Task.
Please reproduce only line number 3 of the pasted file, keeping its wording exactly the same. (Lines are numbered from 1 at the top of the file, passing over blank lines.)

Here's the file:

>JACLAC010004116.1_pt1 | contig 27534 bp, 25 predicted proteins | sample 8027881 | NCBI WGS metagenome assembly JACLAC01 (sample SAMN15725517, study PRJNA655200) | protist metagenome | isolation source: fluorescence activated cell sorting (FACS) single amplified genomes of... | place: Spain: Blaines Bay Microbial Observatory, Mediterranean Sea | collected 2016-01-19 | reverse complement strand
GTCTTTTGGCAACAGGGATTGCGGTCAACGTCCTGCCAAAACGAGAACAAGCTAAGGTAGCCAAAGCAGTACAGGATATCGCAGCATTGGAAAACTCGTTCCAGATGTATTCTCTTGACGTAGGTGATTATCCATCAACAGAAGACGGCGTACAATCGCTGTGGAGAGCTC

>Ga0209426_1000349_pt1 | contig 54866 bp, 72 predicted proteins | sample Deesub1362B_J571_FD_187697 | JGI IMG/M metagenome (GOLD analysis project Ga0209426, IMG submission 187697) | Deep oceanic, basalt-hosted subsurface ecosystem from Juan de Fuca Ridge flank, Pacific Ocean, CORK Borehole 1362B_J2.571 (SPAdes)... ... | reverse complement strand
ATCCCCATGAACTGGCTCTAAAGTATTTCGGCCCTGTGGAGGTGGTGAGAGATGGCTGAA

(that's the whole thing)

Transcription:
>Ga0209426_1000349_pt1 | contig 54866 bp, 72 predicted proteins | sample Deesub1362B_J571_FD_187697 | JGI IMG/M metagenome (GOLD analysis project Ga0209426, IMG submission 187697) | Deep oceanic, basalt-hosted subsurface ecosystem from Juan de Fuca Ridge flank, Pacific Ocean, CORK Borehole 1362B_J2.571 (SPAdes)... ... | reverse complement strand